HP's Palm Deal Will Give Its Tablet Computer More Fighting Power

Last Updated Apr 28, 2010 6:29 PM EDT

Now that HP has scooped up Palm for $1.2 billion, analysts are discussing how HP will reset Palm's troubled past. However, Palm also gives HP gets a new opportunity to hurt Apple -- namely in the tablet arena. If applied on a bigger scale, the Palm Pre technology could give the upcoming HP Slate a decent run against the Apple iPad, something HP's previous tablet efforts couldn't accomplish.

If you missed it, here's the New York Times:

Hewlett-Packard said Wednesday that it would acquire Palm, the struggling cellphone maker, for $1.2 billion in cash, including the assumption of debt.

Palm had been exploring a sale as it has continued to struggle in the marketplace. While the company has won acclaim for webOS, its new smartphone operating system, its new products like the Pre and the Pixi have failed to draw customers away from rivals like Apple and Research in Motion.

Now computer makers like H-P and Dell are seeking to make bigger inroads into the smartphone market. H-P said in its press release that it plans to use webOS to bolster its future offerings in the space.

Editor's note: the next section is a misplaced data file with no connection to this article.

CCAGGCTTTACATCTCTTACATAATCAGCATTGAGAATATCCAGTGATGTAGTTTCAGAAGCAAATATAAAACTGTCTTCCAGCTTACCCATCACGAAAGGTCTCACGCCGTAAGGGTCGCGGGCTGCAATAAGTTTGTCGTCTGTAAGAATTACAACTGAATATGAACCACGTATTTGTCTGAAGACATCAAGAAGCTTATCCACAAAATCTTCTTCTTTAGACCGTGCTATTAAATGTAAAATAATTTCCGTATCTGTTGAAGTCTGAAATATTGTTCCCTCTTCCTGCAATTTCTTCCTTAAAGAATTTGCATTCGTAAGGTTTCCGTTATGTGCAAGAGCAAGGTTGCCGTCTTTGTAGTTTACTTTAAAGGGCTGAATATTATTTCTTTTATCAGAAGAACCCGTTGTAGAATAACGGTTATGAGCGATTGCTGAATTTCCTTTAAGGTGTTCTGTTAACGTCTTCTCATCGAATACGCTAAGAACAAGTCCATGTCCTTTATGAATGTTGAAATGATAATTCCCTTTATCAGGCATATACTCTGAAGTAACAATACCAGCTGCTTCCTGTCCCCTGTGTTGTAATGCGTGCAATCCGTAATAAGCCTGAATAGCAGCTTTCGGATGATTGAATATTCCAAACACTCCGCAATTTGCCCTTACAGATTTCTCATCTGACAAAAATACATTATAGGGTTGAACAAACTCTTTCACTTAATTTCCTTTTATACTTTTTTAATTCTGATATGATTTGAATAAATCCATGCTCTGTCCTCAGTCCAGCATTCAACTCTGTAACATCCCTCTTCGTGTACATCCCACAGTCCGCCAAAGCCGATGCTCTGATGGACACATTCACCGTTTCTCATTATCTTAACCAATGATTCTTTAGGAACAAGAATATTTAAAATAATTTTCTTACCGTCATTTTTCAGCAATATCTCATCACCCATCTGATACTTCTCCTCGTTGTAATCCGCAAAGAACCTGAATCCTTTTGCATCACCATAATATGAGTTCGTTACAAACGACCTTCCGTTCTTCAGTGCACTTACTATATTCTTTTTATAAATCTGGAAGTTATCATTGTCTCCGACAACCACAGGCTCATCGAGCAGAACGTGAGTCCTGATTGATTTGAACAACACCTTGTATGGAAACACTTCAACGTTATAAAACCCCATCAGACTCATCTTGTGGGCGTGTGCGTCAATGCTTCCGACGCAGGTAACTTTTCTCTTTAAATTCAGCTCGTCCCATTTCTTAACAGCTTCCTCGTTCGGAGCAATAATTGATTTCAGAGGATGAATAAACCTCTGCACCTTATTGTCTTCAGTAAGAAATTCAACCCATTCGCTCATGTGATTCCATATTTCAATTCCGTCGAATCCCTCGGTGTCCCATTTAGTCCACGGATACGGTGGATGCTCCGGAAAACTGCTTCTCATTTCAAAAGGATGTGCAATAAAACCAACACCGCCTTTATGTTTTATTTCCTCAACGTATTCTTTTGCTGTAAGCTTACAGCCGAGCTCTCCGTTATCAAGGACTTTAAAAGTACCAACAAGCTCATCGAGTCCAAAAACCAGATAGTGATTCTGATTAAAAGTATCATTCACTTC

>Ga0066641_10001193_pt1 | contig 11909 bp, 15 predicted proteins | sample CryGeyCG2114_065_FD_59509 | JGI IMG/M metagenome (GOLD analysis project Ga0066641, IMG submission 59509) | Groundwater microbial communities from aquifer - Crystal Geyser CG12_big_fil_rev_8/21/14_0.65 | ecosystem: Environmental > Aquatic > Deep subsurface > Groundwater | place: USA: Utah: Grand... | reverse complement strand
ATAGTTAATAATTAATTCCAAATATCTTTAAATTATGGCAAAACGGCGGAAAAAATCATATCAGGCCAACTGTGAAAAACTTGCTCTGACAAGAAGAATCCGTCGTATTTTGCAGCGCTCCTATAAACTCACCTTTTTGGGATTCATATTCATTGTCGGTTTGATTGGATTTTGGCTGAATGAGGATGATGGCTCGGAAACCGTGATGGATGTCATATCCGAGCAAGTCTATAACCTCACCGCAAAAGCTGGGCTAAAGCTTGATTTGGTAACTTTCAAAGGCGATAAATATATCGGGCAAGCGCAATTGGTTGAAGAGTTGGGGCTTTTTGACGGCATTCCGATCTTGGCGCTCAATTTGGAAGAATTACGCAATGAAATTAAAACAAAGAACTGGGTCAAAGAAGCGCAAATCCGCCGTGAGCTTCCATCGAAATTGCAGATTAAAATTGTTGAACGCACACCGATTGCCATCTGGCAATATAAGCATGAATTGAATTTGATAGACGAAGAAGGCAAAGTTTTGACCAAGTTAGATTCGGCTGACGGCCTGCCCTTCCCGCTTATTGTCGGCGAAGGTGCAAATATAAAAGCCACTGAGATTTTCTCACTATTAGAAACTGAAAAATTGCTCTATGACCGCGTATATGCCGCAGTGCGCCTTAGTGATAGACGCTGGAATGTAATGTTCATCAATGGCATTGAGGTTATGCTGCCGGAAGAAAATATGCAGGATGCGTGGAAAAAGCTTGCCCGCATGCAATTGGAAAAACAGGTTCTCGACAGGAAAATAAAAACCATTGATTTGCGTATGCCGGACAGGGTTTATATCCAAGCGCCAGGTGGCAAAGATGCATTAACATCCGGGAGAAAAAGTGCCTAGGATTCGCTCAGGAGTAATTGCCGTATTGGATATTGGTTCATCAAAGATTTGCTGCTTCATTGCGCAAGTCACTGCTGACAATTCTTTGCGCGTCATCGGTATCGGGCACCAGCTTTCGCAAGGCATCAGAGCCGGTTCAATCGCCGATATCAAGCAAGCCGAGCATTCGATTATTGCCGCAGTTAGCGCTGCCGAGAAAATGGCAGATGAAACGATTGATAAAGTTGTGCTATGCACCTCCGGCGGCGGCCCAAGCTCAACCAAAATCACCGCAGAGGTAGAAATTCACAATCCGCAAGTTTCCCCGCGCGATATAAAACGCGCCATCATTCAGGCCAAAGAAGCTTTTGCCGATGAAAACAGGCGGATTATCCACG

HP recently leaked info on its upcoming HP Slate which uses the critically-acclaimed Windows 7 Mobile operating system. Using the PalmOS would be great, but the HP Slate blueprint is already set. The Slate could be out as soon as this summer.

However, depending on how quickly it integrates Palm's expertise, the HP Slate could have some major, last-minute benefits:

  • An app store: The HP Slate will technically be able to use Windows software, but picture it utilizing software specifically made for the Slate, purchasable through the device. HP hasn't mentioned anything of the sort thus far, but Palm has ample experience in this arena.
  • Better mobile power: The HP Slate reportedly has about five hours of battery life, half the power of the iPad, and Palm can educate HP on all the pitfalls of mobile power. After all, the Palm Pre's biggest criticism was the short battery life. Together, perhaps the two firms can address the problem.
  • More respect: A traditional laptop manufacturer would get more respect in the tablet arena, but the recent success of Apple -- now known for more its mobile devices than its desktop computing -- implies that a company with phone experience will make the better tablet. Enter Palm.
Fresh off the deal, it's unclear how much the Palm brand, technology and workforce will live on within HP, but the acquisition will definitely help HP Slate combat the iPad. Considering Apple sold as many as a million iPads in less than a month, HP needs all the help it can get. RELATED: